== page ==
Opinion | Cautiously “Yes, and…” your first year


Cameron Krasucki

Spring 2021 Illinois Music Education graduates Brendon Culloton, Marcus Moone, Katie Mitchell, Emmett O’Brien, and Ollie (dog) enjoy quality time on the Main Quad the morning of June 26. Columnist Samuel Rahman argues that students should use the governing rule of improv comedy “Yes, and…” to branch out on campus.

By Samuel Rahman, Assistant Opinions Editor

Adolescence and young adulthood is a wild time. The federal government says we are adults, the state government says some of us can buy drugs and our brains don’t finish developing until the age of 25. Wild times indeed.

I’ll quote Stanford neuroscience professor Robert Sapolsky. “Because the frontal cortex isn’t quite there yet … what you have as a result is more adventurousness and more openness to novelty and more likelihood of seeing somebody very different as, in fact, not being that different after all. And more likely to grab a cudgel and smash in somebody’s skull who happens to seem like a ‘Them’.”

Toward novelty, the new, the radical, the taste-forming — that’s where the current developmental stage of our brains gives us a hearty shove toward. Unfortunately, the cortical structures that push a young individual to start cultural trends or march in the streets to protest for prison reform are the same structures that push a young individual to join an extremist organization and march in the streets of Charlottesville.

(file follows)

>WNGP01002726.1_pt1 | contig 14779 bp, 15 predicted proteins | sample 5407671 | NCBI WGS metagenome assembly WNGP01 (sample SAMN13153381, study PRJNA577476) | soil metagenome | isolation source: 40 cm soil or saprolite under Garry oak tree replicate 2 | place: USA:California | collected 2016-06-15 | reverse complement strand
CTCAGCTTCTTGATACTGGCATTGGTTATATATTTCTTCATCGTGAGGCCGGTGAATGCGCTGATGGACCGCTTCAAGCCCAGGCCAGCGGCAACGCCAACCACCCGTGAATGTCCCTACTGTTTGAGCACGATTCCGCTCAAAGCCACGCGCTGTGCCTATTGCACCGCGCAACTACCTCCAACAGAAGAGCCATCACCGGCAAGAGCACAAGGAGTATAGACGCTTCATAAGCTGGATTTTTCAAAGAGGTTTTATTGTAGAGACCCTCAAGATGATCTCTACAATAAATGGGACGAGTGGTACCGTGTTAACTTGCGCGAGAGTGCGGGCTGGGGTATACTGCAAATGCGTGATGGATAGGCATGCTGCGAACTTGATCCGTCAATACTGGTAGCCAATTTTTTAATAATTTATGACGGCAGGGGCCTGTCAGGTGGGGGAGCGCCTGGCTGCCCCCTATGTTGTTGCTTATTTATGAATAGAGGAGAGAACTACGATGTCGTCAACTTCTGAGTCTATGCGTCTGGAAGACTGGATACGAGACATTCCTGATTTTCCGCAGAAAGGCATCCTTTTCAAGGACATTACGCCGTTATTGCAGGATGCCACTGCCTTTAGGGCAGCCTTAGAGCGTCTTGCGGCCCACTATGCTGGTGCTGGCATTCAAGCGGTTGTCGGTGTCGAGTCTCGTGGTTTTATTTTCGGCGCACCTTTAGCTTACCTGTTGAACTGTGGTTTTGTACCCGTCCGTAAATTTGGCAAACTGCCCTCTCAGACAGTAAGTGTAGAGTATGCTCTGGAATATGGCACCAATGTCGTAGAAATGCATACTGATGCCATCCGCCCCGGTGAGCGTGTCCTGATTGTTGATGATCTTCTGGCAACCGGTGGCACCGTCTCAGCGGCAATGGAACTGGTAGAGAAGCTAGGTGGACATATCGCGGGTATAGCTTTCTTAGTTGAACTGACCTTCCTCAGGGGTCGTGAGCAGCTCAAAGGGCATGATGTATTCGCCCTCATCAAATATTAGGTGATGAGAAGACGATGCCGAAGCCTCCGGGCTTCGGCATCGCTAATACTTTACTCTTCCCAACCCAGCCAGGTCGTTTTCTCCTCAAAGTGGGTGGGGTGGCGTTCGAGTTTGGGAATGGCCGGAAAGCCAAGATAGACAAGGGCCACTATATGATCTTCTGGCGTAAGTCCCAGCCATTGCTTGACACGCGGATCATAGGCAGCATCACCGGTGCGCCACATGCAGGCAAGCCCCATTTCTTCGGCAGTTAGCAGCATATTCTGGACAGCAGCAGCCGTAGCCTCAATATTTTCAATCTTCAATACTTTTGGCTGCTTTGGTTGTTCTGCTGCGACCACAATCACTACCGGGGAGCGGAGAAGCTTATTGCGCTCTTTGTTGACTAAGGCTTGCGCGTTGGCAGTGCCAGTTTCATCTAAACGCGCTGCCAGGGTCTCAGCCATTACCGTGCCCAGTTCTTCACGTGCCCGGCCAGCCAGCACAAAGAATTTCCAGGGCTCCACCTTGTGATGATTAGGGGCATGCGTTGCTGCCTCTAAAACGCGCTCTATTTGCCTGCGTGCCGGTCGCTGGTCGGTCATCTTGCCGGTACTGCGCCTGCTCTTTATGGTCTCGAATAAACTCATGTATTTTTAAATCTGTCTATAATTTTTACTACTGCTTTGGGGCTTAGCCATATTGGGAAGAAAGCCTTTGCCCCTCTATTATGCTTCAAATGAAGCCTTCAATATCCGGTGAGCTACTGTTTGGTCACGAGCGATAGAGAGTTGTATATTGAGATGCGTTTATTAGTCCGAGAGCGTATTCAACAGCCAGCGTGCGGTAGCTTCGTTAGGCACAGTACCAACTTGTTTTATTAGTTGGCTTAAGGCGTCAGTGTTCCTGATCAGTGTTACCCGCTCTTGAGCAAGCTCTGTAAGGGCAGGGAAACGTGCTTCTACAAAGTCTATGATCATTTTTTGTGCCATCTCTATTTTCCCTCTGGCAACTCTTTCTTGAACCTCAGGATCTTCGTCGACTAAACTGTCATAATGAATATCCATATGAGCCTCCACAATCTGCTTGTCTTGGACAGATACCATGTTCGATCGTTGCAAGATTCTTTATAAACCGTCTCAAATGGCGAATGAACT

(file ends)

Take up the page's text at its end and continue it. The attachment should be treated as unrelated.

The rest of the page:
A governing rule of improv comedy is “Yes, and…”. Comics must always act as if they are following a previous line with “Yes, and…” perpetually agreeing and adding to the scene. 

As these college years will be your taste-making years — the years most integral to your behavior later in life — just “Yes, and…” your time on campus. Read new books, take classes you wouldn’t normally take, eat new ethnic cuisines, listen to new music, join student organizations. 

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    I’d personally recommend staying away from organizations ideologically sympathetic to fascism or cult-like behavior. But aside from that, the world is your oyster. 

    The clock is ticking first-year students. As the saying goes, “time’s arrow neither stands still nor reverses. It merely marches forward.” The last years of taste-making, novelty-seeking and adventurousness are upon you. By 30, they’ll definitely be over, so why not start exploring now?

    If a novel opportunity presents itself, without hesitation, echo the sentiments of our capitalist overlords at Nike and “just do it.” I am entirely cognisant of the incredible number of platitudes I spit out thus far. These are sentiments touted at every orientation or motivation seminar.

    The harsh fact is most likely you won’t change if you keep the same environment. If you attend such a large university as this one and commiserate with your same friends from high school, you won’t evolve much farther beyond your high school self. Similar or static environments breed consistency. Loners stay loners. Extroverts stay extroverts. So, genuinely be wary of dedicating another four years to the same people you just spent the past four with. Change it up.

    “Yes, and…” your first year and all your years at this university. Seek adventure and openness and novelty. Take advantage of this critical period in neurological development and grow as a person. Anecdotally, it’s worked wonders for those who at least give it a try.

    Samuel is a senior in LAS.

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